52 year old Portia Mahlatshana from Nyanga is fighting to get her home back.
Mahlatshana is from the Eastern Cape but came to Cape Town to work over 25 years ago. Her parents Robert and Florence Mahlatshana died in 1998 and she, along with her brother, inherited their two houses in the Eastern Cape (one in Mdantsane, King William's Town and the other in a nearby rural area). She had been renting out the property.
Two years ago she received a call from a woman who lived in Mdantsane to tell them that she thought the title deeds of her house had been changed to someone else's name. She checked out the woman's claim and indeed her cousin had changed the title deeds to his name without permission or any other relatives being present.
When her legal aid lawyer Mrs Rene Carsprin contacted the council office who hold the housing records, they said the file which proved ownership of the house was missing, so there was no evidence that Mahlatshana and her brother were the rightful inheritors of the house. Her lawyer Carsprin suspects that someone in the office where the records are held was paid to remove the file and to change the name on the title deeds of the property.
Prior to this, the rural house was burnt down. Mahlatshana now suspects this was also due to her cousin wishing to erase any evidence of their ownership of the property in Mdantsane.
Her brother managed to get the title deeds from the cousin but he won't come to meet housing officials as he says that his cousins want to kill him. They say, they just want the title to be corrected, so that they can retire to a house that is rightfully theirs.
Mahlatshana's lawyers have encouraged her to write to the relevant councillor in the Eastern Cape asking him to confirm that she is the rightful owner. Her ward councillor Sizinzo Philgate Madikane has told her he can only assist her if she or a relative go and visit him in person. However, finding the time and the money to go to the Eastern Cape is a real challenge.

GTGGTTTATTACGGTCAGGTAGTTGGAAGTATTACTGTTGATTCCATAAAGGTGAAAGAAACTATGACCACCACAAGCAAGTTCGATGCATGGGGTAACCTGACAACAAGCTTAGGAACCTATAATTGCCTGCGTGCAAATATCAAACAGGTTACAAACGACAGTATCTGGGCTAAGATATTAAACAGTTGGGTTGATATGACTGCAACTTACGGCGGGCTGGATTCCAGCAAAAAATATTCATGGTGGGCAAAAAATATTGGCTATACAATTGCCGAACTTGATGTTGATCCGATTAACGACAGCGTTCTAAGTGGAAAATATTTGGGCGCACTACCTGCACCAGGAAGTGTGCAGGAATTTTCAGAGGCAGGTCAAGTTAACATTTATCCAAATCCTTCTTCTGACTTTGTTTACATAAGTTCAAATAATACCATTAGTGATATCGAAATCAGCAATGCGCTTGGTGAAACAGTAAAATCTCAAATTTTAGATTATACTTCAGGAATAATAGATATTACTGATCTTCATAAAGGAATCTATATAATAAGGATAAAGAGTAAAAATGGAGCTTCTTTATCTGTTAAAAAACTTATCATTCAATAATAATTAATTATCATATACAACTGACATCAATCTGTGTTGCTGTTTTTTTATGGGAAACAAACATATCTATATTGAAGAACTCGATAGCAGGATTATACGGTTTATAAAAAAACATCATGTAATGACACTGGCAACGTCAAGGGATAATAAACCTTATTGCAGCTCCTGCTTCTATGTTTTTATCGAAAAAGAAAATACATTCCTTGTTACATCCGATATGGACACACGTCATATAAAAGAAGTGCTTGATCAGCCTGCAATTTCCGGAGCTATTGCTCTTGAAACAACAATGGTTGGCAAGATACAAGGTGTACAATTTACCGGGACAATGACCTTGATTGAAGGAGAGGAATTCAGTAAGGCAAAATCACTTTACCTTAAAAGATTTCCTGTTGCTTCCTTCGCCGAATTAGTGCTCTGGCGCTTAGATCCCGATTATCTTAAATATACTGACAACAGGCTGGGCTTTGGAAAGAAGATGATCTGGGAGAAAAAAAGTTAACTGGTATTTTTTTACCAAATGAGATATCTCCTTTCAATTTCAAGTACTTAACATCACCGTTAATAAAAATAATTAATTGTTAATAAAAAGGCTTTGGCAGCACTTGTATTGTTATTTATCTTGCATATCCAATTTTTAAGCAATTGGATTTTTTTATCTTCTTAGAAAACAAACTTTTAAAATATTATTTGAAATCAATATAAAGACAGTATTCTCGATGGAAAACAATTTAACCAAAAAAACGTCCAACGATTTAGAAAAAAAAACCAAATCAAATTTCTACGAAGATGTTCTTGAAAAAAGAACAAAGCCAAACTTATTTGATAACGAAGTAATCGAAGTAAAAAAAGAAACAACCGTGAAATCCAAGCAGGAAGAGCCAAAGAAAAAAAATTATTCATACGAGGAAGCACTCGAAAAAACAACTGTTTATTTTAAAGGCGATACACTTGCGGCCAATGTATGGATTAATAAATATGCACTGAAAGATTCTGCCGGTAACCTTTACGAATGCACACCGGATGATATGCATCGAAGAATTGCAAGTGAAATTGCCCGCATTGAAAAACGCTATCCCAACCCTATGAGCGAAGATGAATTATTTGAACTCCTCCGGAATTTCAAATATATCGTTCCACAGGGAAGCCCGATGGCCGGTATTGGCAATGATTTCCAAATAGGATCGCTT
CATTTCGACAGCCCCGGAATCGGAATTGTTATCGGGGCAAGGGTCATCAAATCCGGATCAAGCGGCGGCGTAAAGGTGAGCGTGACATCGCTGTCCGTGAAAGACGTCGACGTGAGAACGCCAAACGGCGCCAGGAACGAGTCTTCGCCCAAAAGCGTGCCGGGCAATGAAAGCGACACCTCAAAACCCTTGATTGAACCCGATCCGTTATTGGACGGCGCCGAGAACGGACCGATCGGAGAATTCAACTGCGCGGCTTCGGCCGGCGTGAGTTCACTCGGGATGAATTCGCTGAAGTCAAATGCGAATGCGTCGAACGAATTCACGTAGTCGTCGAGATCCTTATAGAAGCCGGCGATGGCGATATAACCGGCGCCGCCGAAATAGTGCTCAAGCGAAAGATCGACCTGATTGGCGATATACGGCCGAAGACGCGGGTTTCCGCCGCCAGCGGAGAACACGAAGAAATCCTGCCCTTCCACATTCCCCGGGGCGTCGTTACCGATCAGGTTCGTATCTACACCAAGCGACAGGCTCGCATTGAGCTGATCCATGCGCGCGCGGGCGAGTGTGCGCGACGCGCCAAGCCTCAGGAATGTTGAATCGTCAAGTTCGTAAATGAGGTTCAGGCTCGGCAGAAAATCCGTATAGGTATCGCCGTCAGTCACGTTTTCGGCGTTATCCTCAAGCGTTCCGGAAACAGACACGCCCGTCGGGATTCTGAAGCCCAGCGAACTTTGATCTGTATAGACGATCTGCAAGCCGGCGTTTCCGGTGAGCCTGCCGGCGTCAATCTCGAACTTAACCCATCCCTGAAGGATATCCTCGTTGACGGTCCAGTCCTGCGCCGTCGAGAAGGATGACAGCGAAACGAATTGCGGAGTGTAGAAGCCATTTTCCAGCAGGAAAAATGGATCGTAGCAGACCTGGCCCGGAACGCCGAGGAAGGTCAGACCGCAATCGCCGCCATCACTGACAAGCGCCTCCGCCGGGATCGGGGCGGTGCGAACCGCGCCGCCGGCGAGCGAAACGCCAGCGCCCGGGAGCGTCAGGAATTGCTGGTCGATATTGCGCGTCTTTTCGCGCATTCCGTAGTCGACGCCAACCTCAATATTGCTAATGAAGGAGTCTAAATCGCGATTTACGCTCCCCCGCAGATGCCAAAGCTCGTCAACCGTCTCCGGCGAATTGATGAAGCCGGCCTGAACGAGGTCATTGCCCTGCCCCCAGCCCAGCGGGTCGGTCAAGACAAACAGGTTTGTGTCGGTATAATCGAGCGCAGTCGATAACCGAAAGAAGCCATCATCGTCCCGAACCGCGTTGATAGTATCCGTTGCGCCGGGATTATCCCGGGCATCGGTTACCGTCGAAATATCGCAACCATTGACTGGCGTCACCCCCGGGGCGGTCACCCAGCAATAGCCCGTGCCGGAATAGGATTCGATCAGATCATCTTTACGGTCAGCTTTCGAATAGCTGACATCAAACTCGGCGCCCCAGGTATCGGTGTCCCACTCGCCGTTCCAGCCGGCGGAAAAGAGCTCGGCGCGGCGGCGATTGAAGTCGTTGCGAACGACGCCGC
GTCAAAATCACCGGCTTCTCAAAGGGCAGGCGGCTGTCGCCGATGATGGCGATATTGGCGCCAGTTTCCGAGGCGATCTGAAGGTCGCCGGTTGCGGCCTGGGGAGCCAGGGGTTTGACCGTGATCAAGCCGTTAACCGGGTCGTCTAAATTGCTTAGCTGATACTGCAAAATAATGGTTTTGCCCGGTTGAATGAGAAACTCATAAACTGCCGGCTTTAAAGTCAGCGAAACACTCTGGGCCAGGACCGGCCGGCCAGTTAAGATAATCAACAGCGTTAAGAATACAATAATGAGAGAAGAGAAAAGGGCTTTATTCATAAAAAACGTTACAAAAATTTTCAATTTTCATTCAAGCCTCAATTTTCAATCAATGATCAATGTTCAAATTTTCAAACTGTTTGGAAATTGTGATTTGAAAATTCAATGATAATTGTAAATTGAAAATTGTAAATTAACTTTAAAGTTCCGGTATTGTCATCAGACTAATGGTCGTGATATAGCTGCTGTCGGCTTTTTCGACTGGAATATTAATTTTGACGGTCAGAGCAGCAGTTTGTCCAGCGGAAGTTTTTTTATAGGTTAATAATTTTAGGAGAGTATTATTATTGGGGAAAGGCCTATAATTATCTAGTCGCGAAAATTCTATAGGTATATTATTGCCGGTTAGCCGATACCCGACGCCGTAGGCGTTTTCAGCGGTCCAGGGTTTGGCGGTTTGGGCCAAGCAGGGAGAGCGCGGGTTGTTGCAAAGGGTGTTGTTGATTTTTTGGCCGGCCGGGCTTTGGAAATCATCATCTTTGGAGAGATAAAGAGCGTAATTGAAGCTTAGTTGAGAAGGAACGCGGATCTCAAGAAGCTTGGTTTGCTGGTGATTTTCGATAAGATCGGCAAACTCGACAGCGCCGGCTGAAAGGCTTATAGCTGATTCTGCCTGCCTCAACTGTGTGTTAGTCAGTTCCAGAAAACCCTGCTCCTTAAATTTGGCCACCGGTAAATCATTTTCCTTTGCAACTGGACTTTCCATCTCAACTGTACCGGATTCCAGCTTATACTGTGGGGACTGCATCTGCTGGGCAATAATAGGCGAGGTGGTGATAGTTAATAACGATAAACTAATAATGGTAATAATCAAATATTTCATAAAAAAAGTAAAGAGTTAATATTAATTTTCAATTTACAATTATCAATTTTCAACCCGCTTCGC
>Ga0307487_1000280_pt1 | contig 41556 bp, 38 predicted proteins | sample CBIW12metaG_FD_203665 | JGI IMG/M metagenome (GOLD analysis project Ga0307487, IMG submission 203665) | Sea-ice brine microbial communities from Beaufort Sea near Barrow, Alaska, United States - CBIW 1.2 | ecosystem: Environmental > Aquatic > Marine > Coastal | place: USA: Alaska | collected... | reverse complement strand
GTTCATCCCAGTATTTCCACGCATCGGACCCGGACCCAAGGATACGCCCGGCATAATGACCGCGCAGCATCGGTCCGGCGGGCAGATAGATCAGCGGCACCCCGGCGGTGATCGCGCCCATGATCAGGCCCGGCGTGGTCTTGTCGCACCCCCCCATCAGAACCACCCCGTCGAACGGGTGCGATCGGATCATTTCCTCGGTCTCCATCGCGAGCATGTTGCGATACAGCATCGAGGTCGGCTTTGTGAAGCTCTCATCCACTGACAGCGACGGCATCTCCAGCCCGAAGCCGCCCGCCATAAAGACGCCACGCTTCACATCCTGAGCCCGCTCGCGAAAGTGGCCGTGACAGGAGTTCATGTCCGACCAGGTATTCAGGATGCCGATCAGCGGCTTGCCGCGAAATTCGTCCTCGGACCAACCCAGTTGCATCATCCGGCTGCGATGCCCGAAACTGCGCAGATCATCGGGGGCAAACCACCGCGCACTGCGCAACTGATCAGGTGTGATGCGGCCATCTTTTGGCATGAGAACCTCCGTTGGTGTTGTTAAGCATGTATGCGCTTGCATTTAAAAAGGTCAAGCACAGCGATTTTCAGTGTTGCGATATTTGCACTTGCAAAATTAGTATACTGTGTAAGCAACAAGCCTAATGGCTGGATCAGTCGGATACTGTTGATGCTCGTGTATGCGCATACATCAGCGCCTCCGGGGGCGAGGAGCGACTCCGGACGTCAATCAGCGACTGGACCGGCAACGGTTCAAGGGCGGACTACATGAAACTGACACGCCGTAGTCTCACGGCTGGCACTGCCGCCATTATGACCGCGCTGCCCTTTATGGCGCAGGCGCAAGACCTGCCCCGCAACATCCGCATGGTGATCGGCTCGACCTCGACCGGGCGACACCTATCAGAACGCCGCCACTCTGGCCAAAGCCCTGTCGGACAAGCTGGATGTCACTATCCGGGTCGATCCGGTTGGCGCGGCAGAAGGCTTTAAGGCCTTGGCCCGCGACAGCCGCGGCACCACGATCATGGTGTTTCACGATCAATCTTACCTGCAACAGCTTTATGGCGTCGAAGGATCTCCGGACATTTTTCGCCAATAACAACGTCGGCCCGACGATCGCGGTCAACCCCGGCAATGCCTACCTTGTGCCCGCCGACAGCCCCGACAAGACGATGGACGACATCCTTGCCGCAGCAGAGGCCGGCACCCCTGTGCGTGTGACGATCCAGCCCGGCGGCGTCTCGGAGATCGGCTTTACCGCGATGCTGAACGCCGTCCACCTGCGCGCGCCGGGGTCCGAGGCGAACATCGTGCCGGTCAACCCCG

GroundUp contacted the spokesperson for Buffalo City Municipality Samkelo Gqeba with the following questions and gave him five days to respond:
- Do housing records at your municipality regularly go missing?
- How could someone have changed the title deeds of a property to their name without other family members of the deceased being present?
- Should her Ward Councillor Sizinzo Philgate Madikane be able to assist her without her going to visit him in person?
- How will the municipality assist Portia Mahlatshana to resolve her situation?
- What would you advise Portia Mahlatshana to do?
On the fifth day, Gqeba replied, "According to our records the property is not under the name of Portia Mahlatshana which means she is not a legal owner of the house. I would like to advise Ms Portia Mahlatshana to visit her local ward councillor with relevant documentation so that her matter can be further investigated."
Mahlatshana said, "I am tired of this. It has been going on for two years now and I just want a house I can retire to. I am trying to build a new rural house in the meantime but so far I have paid three labourers to build it and they have all stopped part way through the job. I now must save more money and find a labourer I can trust, as well as hope that the situation with the title deeds in Mdantsane can eventually be resolved."